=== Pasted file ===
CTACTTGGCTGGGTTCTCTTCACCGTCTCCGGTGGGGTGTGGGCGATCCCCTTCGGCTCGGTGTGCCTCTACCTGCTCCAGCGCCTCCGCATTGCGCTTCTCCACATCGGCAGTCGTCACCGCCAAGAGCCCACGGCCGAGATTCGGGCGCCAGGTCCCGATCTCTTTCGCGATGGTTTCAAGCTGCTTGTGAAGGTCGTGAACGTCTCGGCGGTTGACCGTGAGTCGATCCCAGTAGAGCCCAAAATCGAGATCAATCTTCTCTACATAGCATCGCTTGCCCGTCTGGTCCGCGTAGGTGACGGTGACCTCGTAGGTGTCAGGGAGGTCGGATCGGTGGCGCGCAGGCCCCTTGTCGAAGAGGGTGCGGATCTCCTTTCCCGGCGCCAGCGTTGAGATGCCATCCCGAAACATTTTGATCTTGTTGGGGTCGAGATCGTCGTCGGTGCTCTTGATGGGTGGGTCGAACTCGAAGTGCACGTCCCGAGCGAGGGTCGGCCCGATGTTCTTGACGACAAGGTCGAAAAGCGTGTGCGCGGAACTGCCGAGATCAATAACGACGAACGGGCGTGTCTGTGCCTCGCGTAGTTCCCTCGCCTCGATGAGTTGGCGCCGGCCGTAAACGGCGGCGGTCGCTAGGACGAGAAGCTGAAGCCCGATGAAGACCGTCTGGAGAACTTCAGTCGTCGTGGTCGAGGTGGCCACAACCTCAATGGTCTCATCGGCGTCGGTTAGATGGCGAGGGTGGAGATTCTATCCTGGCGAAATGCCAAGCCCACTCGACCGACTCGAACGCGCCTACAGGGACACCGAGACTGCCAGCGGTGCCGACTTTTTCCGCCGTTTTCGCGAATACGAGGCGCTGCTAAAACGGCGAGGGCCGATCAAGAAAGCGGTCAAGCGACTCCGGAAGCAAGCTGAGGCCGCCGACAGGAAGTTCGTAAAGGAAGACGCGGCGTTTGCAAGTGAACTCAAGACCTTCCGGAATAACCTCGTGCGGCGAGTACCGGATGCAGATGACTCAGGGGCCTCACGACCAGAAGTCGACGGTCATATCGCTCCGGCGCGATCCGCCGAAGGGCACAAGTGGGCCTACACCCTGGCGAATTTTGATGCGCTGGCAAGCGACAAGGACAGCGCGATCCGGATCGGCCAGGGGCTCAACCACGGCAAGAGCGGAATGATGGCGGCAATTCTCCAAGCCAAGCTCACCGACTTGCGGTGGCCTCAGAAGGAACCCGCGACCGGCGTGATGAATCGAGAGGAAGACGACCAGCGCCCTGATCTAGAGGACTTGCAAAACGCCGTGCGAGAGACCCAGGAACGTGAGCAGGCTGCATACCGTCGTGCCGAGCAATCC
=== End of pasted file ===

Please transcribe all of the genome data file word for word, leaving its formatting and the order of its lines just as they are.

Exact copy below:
CTACTTGGCTGGGTTCTCTTCACCGTCTCCGGTGGGGTGTGGGCGATCCCCTTCGGCTCGGTGTGCCTCTACCTGCTCCAGCGCCTCCGCATTGCGCTTCTCCACATCGGCAGTCGTCACCGCCAAGAGCCCACGGCCGAGATTCGGGCGCCAGGTCCCGATCTCTTTCGCGATGGTTTCAAGCTGCTTGTGAAGGTCGTGAACGTCTCGGCGGTTGACCGTGAGTCGATCCCAGTAGAGCCCAAAATCGAGATCAATCTTCTCTACATAGCATCGCTTGCCCGTCTGGTCCGCGTAGGTGACGGTGACCTCGTAGGTGTCAGGGAGGTCGGATCGGTGGCGCGCAGGCCCCTTGTCGAAGAGGGTGCGGATCTCCTTTCCCGGCGCCAGCGTTGAGATGCCATCCCGAAACATTTTGATCTTGTTGGGGTCGAGATCGTCGTCGGTGCTCTTGATGGGTGGGTCGAACTCGAAGTGCACGTCCCGAGCGAGGGTCGGCCCGATGTTCTTGACGACAAGGTCGAAAAGCGTGTGCGCGGAACTGCCGAGATCAATAACGACGAACGGGCGTGTCTGTGCCTCGCGTAGTTCCCTCGCCTCGATGAGTTGGCGCCGGCCGTAAACGGCGGCGGTCGCTAGGACGAGAAGCTGAAGCCCGATGAAGACCGTCTGGAGAACTTCAGTCGTCGTGGTCGAGGTGGCCACAACCTCAATGGTCTCATCGGCGTCGGTTAGATGGCGAGGGTGGAGATTCTATCCTGGCGAAATGCCAAGCCCACTCGACCGACTCGAACGCGCCTACAGGGACACCGAGACTGCCAGCGGTGCCGACTTTTTCCGCCGTTTTCGCGAATACGAGGCGCTGCTAAAACGGCGAGGGCCGATCAAGAAAGCGGTCAAGCGACTCCGGAAGCAAGCTGAGGCCGCCGACAGGAAGTTCGTAAAGGAAGACGCGGCGTTTGCAAGTGAACTCAAGACCTTCCGGAATAACCTCGTGCGGCGAGTACCGGATGCAGATGACTCAGGGGCCTCACGACCAGAAGTCGACGGTCATATCGCTCCGGCGCGATCCGCCGAAGGGCACAAGTGGGCCTACACCCTGGCGAATTTTGATGCGCTGGCAAGCGACAAGGACAGCGCGATCCGGATCGGCCAGGGGCTCAACCACGGCAAGAGCGGAATGATGGCGGCAATTCTCCAAGCCAAGCTCACCGACTTGCGGTGGCCTCAGAAGGAACCCGCGACCGGCGTGATGAATCGAGAGGAAGACGACCAGCGCCCTGATCTAGAGGACTTGCAAAACGCCGTGCGAGAGACCCAGGAACGTGAGCAGGCTGCATACCGTCGTGCCGAGCAATCC